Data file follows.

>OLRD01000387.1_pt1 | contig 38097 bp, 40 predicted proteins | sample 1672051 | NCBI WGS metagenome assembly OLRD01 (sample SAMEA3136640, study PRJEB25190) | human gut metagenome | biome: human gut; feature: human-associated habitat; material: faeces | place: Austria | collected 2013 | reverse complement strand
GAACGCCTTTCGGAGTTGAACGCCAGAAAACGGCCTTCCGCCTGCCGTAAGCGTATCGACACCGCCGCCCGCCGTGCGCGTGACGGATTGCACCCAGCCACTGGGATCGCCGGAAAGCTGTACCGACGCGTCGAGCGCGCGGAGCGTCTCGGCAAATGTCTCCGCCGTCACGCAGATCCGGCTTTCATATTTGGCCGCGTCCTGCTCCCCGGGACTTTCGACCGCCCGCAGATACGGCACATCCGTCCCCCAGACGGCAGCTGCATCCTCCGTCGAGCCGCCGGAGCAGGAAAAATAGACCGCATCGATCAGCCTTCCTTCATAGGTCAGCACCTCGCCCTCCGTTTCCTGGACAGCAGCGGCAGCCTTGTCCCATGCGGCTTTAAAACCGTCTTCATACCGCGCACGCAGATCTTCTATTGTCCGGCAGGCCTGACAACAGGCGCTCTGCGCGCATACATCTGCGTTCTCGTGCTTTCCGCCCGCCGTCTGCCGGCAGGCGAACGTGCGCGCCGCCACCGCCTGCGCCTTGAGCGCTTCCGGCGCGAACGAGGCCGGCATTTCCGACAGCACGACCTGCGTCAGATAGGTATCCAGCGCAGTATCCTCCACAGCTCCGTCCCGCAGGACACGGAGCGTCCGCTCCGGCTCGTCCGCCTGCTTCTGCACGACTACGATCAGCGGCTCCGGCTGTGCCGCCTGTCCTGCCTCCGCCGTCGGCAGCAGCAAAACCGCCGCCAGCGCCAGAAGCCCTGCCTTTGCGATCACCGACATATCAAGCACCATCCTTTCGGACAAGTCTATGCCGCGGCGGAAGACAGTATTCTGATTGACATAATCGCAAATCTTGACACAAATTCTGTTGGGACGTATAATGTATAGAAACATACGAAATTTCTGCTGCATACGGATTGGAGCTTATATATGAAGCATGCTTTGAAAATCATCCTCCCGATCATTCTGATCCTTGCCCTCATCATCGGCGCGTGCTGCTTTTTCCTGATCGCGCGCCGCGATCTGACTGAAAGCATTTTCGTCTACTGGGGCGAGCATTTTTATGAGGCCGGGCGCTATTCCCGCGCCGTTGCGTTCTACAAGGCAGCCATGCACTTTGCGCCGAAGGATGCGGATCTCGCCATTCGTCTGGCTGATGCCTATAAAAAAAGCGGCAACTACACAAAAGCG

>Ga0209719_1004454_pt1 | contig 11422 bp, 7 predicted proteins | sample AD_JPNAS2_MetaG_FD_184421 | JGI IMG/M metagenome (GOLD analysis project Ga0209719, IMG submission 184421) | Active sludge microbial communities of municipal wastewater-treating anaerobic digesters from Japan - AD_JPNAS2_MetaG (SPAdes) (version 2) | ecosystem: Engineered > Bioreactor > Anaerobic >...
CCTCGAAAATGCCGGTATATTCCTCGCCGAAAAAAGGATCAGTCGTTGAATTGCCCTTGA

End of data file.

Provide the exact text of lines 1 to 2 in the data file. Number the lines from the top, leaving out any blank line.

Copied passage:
>OLRD01000387.1_pt1 | contig 38097 bp, 40 predicted proteins | sample 1672051 | NCBI WGS metagenome assembly OLRD01 (sample SAMEA3136640, study PRJEB25190) | human gut metagenome | biome: human gut; feature: human-associated habitat; material: faeces | place: Austria | collected 2013 | reverse complement strand
GAACGCCTTTCGGAGTTGAACGCCAGAAAACGGCCTTCCGCCTGCCGTAAGCGTATCGACACCGCCGCCCGCCGTGCGCGTGACGGATTGCACCCAGCCACTGGGATCGCCGGAAAGCTGTACCGACGCGTCGAGCGCGCGGAGCGTCTCGGCAAATGTCTCCGCCGTCACGCAGATCCGGCTTTCATATTTGGCCGCGTCCTGCTCCCCGGGACTTTCGACCGCCCGCAGATACGGCACATCCGTCCCCCAGACGGCAGCTGCATCCTCCGTCGAGCCGCCGGAGCAGGAAAAATAGACCGCATCGATCAGCCTTCCTTCATAGGTCAGCACCTCGCCCTCCGTTTCCTGGACAGCAGCGGCAGCCTTGTCCCATGCGGCTTTAAAACCGTCTTCATACCGCGCACGCAGATCTTCTATTGTCCGGCAGGCCTGACAACAGGCGCTCTGCGCGCATACATCTGCGTTCTCGTGCTTTCCGCCCGCCGTCTGCCGGCAGGCGAACGTGCGCGCCGCCACCGCCTGCGCCTTGAGCGCTTCCGGCGCGAACGAGGCCGGCATTTCCGACAGCACGACCTGCGTCAGATAGGTATCCAGCGCAGTATCCTCCACAGCTCCGTCCCGCAGGACACGGAGCGTCCGCTCCGGCTCGTCCGCCTGCTTCTGCACGACTACGATCAGCGGCTCCGGCTGTGCCGCCTGTCCTGCCTCCGCCGTCGGCAGCAGCAAAACCGCCGCCAGCGCCAGAAGCCCTGCCTTTGCGATCACCGACATATCAAGCACCATCCTTTCGGACAAGTCTATGCCGCGGCGGAAGACAGTATTCTGATTGACATAATCGCAAATCTTGACACAAATTCTGTTGGGACGTATAATGTATAGAAACATACGAAATTTCTGCTGCATACGGATTGGAGCTTATATATGAAGCATGCTTTGAAAATCATCCTCCCGATCATTCTGATCCTTGCCCTCATCATCGGCGCGTGCTGCTTTTTCCTGATCGCGCGCCGCGATCTGACTGAAAGCATTTTCGTCTACTGGGGCGAGCATTTTTATGAGGCCGGGCGCTATTCCCGCGCCGTTGCGTTCTACAAGGCAGCCATGCACTTTGCGCCGAAGGATGCGGATCTCGCCATTCGTCTGGCTGATGCCTATAAAAAAAGCGGCAACTACACAAAAGCG